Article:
ddx[f(x)g(x)]=f(x)g(x)+f(x)g(x)\frac{d}{dx}[f(x) \cdot g(x)] = f’(x) \cdot g(x) + f(x)\cdot g’(x)

Quotient Rule

ddx[f(x)g(x)]=g(x)f(x)f(x)g(x)(g(x))2\frac{d}{dx}[\frac{f(x)}{g(x)}] = \frac{g(x)f’(x)-f(x)g’(x)}{(g(x))^2}

Sum or Difference Rule

ddx[f(x)±g(x)]=f(x)±g(x)\frac{d}{dx}[f(x) \pm g(x)] = f’(x) \pm g’(x)

Trigonometry Rules

ddx(sin(x))=cos(x)\frac{d}{dx}(\sin{(x)}) = \cos{(x)}

ddx(cos(x))=sin(x)\frac{d}{dx}(\cos{(x)}) = -\sin{(x)}

ddx(tan(x))=sec2(x)\frac{d}{dx}(\tan{(x)}) = \sec ^2 (x)

Logarithmic Functions & Exponential Functions Rules

ddx(lnx)=1x\frac{d}{dx} (\ln{x}) = \frac{1}{x}

ddx(ex)=ex\frac{d}{dx}(e^x) = e^x

Two game-changing derivative rules, according to Dr. Tim Chartier, are the product rule and quotient rule:

He also explains more differentiation formulas for finding with examples:

Solving Derivatives Step By Step

Now, we’ll discuss how to find derivatives. We can solve a derivative in two ways:

  1. Using the formal limit derivative definition

  2. Using the basic derivative formulas

Here are the steps to finding derivatives using the limit definition:

Step 1

Substitute your function into the limit definition of a derivative formula:

f(x)=limΔx0f(x+Δx)f(x)Δx=Lf’(x) = \mathop{\lim }\limits_{\Delta{x} \to 0} \frac{{f\left( {x + \Delta{x} } \right) - f\left( x\right)}}{\Delta{x} }=L

The hardest part of this step is the correct substitution of x+hx+h in the first term. You need to substitute xx with the expression (x+Δx)(x + \Delta{x}) wherever xx appears in f(x)f(x).

Step 2


Step 3

Evaluate the resulting limit.

Practice Example 1

For example, let’s find the derivative of the function f(x)=3x2f(x) = 3x^2.

Step 1 - Substitute

Let's sub in our function f(x)=3x2f(x) = 3x^2 into the limit definition of a derivative.

f(x)=limΔx0f(x+Δx)f(x)Δxf’(x)= \mathop {\lim }\limits_{\Delta{x} \to 0} \frac{{f\left( {x + \Delta{x} } \right) - f\left( x \right)}}{\Delta{x} }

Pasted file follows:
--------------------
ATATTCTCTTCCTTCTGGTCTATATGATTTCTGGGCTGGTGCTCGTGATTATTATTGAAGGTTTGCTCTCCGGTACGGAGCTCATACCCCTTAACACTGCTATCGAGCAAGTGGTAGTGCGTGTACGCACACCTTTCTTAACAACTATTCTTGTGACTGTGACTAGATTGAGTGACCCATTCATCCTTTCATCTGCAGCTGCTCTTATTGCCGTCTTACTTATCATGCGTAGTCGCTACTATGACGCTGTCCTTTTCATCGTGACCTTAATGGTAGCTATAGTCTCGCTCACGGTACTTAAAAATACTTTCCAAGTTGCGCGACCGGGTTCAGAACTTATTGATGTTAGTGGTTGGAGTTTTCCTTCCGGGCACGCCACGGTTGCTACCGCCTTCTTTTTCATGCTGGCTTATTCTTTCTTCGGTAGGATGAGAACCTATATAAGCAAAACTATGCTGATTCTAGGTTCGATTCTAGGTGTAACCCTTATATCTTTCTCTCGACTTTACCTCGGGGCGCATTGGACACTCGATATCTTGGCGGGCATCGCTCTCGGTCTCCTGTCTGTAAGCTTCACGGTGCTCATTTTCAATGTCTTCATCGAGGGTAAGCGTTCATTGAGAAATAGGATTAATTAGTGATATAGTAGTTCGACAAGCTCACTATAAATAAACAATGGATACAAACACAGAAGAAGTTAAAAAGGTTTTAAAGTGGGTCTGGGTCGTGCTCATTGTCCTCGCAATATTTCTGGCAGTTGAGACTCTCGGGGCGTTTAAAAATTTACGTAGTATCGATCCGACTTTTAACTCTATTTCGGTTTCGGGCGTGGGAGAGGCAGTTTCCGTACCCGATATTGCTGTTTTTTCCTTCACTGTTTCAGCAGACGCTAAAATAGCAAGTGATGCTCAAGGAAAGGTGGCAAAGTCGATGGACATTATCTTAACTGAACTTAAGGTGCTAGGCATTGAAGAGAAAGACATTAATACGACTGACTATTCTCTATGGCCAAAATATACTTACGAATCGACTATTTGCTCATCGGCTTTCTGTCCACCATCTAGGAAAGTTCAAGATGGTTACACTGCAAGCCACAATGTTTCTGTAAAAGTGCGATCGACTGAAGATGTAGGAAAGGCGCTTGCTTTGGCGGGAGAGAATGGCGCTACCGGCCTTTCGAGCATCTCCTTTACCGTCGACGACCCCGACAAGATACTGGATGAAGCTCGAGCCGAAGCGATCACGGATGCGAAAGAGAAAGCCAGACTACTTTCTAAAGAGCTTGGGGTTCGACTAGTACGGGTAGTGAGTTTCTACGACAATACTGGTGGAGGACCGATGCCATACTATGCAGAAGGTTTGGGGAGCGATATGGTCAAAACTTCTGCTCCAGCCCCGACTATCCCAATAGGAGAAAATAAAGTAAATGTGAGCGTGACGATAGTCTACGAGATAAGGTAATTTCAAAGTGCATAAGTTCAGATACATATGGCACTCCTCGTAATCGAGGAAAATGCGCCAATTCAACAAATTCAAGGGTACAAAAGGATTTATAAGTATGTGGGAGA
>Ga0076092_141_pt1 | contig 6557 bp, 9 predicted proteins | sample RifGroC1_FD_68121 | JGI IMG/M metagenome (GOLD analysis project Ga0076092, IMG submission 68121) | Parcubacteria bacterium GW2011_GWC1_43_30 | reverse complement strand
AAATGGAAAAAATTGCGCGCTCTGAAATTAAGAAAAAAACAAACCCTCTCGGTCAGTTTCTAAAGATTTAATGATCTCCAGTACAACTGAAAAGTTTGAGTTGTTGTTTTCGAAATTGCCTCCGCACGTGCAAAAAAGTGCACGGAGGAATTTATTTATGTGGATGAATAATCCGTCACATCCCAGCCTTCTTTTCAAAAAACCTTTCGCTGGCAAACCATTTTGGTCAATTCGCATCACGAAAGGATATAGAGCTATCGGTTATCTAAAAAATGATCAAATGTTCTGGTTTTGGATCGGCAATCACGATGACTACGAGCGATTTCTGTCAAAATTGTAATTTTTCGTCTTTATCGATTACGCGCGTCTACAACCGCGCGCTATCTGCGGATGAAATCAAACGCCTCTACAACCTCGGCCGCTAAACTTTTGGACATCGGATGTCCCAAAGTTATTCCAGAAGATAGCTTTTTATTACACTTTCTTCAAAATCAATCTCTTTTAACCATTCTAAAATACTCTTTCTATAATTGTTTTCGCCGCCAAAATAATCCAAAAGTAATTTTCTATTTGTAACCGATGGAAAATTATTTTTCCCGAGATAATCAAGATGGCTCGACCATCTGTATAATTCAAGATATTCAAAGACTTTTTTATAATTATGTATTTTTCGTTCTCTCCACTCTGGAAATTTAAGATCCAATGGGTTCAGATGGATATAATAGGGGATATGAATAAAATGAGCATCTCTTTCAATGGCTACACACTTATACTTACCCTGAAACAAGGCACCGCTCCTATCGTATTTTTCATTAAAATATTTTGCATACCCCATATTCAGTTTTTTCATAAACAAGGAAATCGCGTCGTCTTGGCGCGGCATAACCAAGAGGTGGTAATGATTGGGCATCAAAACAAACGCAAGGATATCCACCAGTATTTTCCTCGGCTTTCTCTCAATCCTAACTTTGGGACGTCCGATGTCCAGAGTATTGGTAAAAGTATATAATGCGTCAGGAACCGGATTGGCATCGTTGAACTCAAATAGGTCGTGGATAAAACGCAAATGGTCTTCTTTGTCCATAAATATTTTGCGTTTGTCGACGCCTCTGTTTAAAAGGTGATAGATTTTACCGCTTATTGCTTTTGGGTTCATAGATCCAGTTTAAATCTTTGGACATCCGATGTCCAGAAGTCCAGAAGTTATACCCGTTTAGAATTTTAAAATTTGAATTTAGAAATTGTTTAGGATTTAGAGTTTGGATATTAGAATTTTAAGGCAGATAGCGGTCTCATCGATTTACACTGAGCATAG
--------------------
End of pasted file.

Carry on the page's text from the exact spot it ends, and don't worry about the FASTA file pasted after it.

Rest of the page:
=limΔx03(x+Δx)23x2Δx= \mathop {\lim }\limits_{\Delta{x} \to 0} \frac{3(x + \Delta{x})^2 - 3x^2}{\Delta{x}}

Step 2 - Simplify

We can do this by expanding the term 3(x+Δx)23(x + \Delta{x})^2 and then combining like terms. Then we can divide by Δx\Delta{x} since Δx\Delta{x} is present in all terms of the numerator and denominator.

f(x)=limΔx03(x2+2xΔx+Δx2)3x2Δxf’(x)= \mathop {\lim }\limits_{\Delta{x} \to 0} \frac{3(x^2 + 2x\Delta{x} + \Delta{x}^2) - 3x^2}{\Delta{x}}
=limΔx03x2+6xΔx+3Δx23x2Δx= \mathop {\lim }\limits_{\Delta{x} \to 0} \frac{3x^2 + 6x\Delta{x} + 3\Delta{x}^2 - 3x^2}{\Delta{x}}
=limΔx06xΔx+3Δx2Δx= \mathop {\lim }\limits_{\Delta{x} \to 0} \frac{6x\Delta{x} + 3\Delta{x}^2}{\Delta{x}}
=limΔx06x+3Δx= \mathop {\lim }\limits_{\Delta{x} \to 0}6x + 3\Delta{x}

Step 3 - Evaluate

Now examine the limit as Δx\Delta{x} approaches 0. Polynomials are always continuous. To evaluate this limit, we can substitute Δx=0\Delta{x} = 0 directly into the function we’re left with.

f(x)=limΔx06x+3Δxf’(x)= \mathop {\lim }\limits_{\Delta{x} \to 0}6x + 3\Delta{x}
=6x+3(0)= 6x + 3(0)
=6x= 6x

So, we’ve found that the derivative of f(x)=3x2f(x) = 3x^2 is f(x)=6xf’(x) = 6x. This is the general derivative formula for any point on the curve of ff.

To find the derivative at a single point, we can plug x=ax = a into f(x)=6xf’(x) = 6x.

For example, we can say that:

  • f(1)=6(1)=6f’(1) = 6(1) = 6, which represents the slope of the tangent line at x=1x = 1.